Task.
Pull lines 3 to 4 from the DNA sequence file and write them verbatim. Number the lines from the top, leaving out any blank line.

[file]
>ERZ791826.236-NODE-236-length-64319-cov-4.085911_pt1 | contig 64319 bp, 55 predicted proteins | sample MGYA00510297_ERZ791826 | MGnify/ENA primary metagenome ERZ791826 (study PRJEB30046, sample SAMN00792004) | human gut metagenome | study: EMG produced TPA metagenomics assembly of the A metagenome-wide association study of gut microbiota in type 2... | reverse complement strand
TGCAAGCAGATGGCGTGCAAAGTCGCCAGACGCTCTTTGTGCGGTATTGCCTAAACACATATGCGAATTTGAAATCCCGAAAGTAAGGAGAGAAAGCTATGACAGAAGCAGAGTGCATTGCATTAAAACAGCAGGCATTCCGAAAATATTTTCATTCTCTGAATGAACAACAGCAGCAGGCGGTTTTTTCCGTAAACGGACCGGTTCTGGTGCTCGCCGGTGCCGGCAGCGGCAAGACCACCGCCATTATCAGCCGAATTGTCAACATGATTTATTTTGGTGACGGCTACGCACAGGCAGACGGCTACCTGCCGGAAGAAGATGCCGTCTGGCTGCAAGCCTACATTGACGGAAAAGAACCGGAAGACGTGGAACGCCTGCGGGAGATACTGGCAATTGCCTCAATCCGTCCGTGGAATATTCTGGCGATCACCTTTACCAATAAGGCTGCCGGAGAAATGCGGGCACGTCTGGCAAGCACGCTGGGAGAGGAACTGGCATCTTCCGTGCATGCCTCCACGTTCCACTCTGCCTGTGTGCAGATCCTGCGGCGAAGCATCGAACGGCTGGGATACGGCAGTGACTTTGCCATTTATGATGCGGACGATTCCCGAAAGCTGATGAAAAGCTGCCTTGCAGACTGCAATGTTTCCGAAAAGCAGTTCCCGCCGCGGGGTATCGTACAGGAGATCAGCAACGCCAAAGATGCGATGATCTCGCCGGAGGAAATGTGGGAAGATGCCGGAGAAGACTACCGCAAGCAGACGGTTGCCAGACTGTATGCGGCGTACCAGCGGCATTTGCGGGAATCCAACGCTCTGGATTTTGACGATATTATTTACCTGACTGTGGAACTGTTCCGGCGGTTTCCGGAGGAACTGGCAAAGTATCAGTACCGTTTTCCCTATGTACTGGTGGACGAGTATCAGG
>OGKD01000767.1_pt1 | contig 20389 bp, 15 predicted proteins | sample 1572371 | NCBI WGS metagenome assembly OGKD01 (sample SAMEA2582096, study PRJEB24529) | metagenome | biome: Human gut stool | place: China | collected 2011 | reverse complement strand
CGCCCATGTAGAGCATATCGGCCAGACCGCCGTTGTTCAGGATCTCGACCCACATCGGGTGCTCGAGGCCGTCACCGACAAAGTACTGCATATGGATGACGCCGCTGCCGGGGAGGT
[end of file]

>OGKD01000767.1_pt1 | contig 20389 bp, 15 predicted proteins | sample 1572371 | NCBI WGS metagenome assembly OGKD01 (sample SAMEA2582096, study PRJEB24529) | metagenome | biome: Human gut stool | place: China | collected 2011 | reverse complement strand
CGCCCATGTAGAGCATATCGGCCAGACCGCCGTTGTTCAGGATCTCGACCCACATCGGGTGCTCGAGGCCGTCACCGACAAAGTACTGCATATGGATGACGCCGCTGCCGGGGAGGT